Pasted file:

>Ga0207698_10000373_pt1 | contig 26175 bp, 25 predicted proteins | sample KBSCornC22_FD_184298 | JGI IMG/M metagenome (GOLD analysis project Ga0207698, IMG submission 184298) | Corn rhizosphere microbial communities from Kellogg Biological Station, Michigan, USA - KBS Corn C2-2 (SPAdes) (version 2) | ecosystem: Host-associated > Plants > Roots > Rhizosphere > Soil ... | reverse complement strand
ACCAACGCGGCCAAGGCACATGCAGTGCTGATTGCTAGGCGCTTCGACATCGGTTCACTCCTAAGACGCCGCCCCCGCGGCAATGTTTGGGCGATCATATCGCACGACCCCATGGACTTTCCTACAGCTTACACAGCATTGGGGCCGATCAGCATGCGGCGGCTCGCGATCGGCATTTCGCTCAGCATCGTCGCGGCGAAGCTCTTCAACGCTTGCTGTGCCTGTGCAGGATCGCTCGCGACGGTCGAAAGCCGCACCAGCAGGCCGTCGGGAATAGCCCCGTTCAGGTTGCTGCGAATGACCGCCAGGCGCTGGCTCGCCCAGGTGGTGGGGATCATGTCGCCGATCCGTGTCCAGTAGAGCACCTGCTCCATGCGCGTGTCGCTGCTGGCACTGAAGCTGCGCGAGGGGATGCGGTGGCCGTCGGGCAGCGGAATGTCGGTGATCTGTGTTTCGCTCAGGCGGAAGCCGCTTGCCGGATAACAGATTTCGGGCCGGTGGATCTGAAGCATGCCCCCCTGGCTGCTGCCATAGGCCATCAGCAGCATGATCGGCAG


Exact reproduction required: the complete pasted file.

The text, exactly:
>Ga0207698_10000373_pt1 | contig 26175 bp, 25 predicted proteins | sample KBSCornC22_FD_184298 | JGI IMG/M metagenome (GOLD analysis project Ga0207698, IMG submission 184298) | Corn rhizosphere microbial communities from Kellogg Biological Station, Michigan, USA - KBS Corn C2-2 (SPAdes) (version 2) | ecosystem: Host-associated > Plants > Roots > Rhizosphere > Soil ... | reverse complement strand
ACCAACGCGGCCAAGGCACATGCAGTGCTGATTGCTAGGCGCTTCGACATCGGTTCACTCCTAAGACGCCGCCCCCGCGGCAATGTTTGGGCGATCATATCGCACGACCCCATGGACTTTCCTACAGCTTACACAGCATTGGGGCCGATCAGCATGCGGCGGCTCGCGATCGGCATTTCGCTCAGCATCGTCGCGGCGAAGCTCTTCAACGCTTGCTGTGCCTGTGCAGGATCGCTCGCGACGGTCGAAAGCCGCACCAGCAGGCCGTCGGGAATAGCCCCGTTCAGGTTGCTGCGAATGACCGCCAGGCGCTGGCTCGCCCAGGTGGTGGGGATCATGTCGCCGATCCGTGTCCAGTAGAGCACCTGCTCCATGCGCGTGTCGCTGCTGGCACTGAAGCTGCGCGAGGGGATGCGGTGGCCGTCGGGCAGCGGAATGTCGGTGATCTGTGTTTCGCTCAGGCGGAAGCCGCTTGCCGGATAACAGATTTCGGGCCGGTGGATCTGAAGCATGCCCCCCTGGCTGCTGCCATAGGCCATCAGCAGCATGATCGGCAG